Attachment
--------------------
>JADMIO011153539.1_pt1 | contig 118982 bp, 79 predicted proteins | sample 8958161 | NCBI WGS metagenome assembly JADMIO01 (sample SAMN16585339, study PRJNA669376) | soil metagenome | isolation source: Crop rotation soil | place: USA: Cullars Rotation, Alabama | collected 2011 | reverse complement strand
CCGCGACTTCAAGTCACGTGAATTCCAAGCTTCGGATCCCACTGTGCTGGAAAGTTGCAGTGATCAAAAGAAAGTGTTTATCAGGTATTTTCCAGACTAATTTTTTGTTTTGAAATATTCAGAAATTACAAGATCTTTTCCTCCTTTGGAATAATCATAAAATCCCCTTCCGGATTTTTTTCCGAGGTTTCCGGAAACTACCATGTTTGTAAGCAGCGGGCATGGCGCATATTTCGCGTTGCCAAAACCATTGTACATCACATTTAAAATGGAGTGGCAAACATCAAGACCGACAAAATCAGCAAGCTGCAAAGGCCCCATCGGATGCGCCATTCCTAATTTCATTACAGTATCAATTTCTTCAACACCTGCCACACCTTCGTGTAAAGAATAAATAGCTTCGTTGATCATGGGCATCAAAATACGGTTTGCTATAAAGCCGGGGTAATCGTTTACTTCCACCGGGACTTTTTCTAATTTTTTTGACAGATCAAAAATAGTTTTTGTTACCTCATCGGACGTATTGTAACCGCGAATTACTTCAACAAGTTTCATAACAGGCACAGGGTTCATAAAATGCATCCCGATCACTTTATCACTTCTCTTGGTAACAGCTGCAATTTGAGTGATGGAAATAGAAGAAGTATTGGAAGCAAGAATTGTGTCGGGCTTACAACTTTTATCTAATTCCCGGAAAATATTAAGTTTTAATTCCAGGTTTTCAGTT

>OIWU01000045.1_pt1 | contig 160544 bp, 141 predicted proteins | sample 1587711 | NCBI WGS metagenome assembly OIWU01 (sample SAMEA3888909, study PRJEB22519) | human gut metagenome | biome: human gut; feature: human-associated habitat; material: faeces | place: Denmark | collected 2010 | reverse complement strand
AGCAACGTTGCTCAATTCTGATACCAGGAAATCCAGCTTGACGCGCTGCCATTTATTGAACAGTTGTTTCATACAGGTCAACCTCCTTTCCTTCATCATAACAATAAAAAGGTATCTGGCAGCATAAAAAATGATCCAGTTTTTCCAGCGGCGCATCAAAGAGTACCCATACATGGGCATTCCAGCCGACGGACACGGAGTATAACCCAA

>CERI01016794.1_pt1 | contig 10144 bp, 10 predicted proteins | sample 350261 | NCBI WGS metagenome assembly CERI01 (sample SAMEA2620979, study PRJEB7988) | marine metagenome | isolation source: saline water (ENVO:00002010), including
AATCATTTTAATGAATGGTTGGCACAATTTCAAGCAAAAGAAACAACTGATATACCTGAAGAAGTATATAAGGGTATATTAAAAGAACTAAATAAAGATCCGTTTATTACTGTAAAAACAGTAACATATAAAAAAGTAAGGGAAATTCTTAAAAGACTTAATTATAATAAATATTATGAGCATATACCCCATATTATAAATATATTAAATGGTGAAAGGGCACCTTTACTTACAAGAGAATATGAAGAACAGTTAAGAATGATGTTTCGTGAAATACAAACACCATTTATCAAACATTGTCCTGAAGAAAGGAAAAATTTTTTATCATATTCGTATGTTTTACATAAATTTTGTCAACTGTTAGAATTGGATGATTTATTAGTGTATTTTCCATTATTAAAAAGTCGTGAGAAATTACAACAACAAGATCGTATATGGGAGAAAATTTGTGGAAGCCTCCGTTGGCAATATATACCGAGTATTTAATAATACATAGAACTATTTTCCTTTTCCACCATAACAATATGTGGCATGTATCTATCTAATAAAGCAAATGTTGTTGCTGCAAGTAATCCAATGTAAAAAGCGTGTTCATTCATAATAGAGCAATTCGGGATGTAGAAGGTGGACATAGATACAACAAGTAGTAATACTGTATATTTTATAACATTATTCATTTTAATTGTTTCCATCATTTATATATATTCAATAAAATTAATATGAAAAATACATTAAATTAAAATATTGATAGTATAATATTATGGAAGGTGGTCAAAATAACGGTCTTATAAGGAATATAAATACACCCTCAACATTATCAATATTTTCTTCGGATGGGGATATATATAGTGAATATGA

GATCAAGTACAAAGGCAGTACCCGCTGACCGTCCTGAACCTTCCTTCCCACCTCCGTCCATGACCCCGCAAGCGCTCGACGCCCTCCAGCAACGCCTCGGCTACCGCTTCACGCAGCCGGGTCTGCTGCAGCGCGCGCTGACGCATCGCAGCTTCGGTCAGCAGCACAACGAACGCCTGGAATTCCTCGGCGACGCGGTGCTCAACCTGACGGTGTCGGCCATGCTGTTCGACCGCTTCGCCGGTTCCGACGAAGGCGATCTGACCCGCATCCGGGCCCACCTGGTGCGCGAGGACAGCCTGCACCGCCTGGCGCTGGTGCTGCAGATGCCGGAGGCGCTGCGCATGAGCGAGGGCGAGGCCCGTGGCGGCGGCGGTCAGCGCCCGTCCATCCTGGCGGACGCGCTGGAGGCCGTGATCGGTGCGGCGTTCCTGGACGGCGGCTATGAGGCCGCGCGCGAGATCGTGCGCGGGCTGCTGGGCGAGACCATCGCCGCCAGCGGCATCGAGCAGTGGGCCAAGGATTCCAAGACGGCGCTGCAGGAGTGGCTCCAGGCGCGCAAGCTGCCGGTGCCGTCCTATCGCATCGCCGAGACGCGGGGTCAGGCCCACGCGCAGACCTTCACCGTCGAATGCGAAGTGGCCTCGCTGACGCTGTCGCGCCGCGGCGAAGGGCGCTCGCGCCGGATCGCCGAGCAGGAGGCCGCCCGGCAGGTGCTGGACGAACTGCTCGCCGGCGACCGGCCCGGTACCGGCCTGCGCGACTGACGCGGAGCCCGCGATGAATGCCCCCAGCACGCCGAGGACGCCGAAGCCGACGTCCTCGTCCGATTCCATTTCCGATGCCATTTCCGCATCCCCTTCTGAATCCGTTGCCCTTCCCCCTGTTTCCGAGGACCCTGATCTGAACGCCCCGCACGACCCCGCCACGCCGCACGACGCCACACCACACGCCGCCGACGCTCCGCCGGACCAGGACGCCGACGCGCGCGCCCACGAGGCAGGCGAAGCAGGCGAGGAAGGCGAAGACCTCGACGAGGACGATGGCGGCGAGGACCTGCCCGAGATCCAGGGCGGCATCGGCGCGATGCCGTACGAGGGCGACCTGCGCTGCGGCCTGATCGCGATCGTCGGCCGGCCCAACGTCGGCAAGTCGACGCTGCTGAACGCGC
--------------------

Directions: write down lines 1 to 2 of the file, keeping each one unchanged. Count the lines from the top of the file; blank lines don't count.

>JADMIO011153539.1_pt1 | contig 118982 bp, 79 predicted proteins | sample 8958161 | NCBI WGS metagenome assembly JADMIO01 (sample SAMN16585339, study PRJNA669376) | soil metagenome | isolation source: Crop rotation soil | place: USA: Cullars Rotation, Alabama | collected 2011 | reverse complement strand
CCGCGACTTCAAGTCACGTGAATTCCAAGCTTCGGATCCCACTGTGCTGGAAAGTTGCAGTGATCAAAAGAAAGTGTTTATCAGGTATTTTCCAGACTAATTTTTTGTTTTGAAATATTCAGAAATTACAAGATCTTTTCCTCCTTTGGAATAATCATAAAATCCCCTTCCGGATTTTTTTCCGAGGTTTCCGGAAACTACCATGTTTGTAAGCAGCGGGCATGGCGCATATTTCGCGTTGCCAAAACCATTGTACATCACATTTAAAATGGAGTGGCAAACATCAAGACCGACAAAATCAGCAAGCTGCAAAGGCCCCATCGGATGCGCCATTCCTAATTTCATTACAGTATCAATTTCTTCAACACCTGCCACACCTTCGTGTAAAGAATAAATAGCTTCGTTGATCATGGGCATCAAAATACGGTTTGCTATAAAGCCGGGGTAATCGTTTACTTCCACCGGGACTTTTTCTAATTTTTTTGACAGATCAAAAATAGTTTTTGTTACCTCATCGGACGTATTGTAACCGCGAATTACTTCAACAAGTTTCATAACAGGCACAGGGTTCATAAAATGCATCCCGATCACTTTATCACTTCTCTTGGTAACAGCTGCAATTTGAGTGATGGAAATAGAAGAAGTATTGGAAGCAAGAATTGTGTCGGGCTTACAACTTTTATCTAATTCCCGGAAAATATTAAGTTTTAATTCCAGGTTTTCAGTT